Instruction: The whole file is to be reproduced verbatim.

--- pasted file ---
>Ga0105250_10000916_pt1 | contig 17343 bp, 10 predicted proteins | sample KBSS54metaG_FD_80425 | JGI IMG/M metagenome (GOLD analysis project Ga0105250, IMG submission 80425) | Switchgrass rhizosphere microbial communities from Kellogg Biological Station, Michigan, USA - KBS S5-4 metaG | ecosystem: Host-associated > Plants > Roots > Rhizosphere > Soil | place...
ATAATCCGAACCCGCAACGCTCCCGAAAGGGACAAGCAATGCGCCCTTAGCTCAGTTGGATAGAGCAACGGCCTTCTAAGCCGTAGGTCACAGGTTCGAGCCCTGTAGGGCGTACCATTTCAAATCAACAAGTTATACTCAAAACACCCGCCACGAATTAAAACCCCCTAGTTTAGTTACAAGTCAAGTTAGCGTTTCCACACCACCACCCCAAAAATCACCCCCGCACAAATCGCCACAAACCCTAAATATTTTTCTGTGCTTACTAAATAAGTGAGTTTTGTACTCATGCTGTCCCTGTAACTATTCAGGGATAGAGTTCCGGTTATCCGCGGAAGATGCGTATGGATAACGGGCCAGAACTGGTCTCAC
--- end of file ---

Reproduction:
>Ga0105250_10000916_pt1 | contig 17343 bp, 10 predicted proteins | sample KBSS54metaG_FD_80425 | JGI IMG/M metagenome (GOLD analysis project Ga0105250, IMG submission 80425) | Switchgrass rhizosphere microbial communities from Kellogg Biological Station, Michigan, USA - KBS S5-4 metaG | ecosystem: Host-associated > Plants > Roots > Rhizosphere > Soil | place...
ATAATCCGAACCCGCAACGCTCCCGAAAGGGACAAGCAATGCGCCCTTAGCTCAGTTGGATAGAGCAACGGCCTTCTAAGCCGTAGGTCACAGGTTCGAGCCCTGTAGGGCGTACCATTTCAAATCAACAAGTTATACTCAAAACACCCGCCACGAATTAAAACCCCCTAGTTTAGTTACAAGTCAAGTTAGCGTTTCCACACCACCACCCCAAAAATCACCCCCGCACAAATCGCCACAAACCCTAAATATTTTTCTGTGCTTACTAAATAAGTGAGTTTTGTACTCATGCTGTCCCTGTAACTATTCAGGGATAGAGTTCCGGTTATCCGCGGAAGATGCGTATGGATAACGGGCCAGAACTGGTCTCAC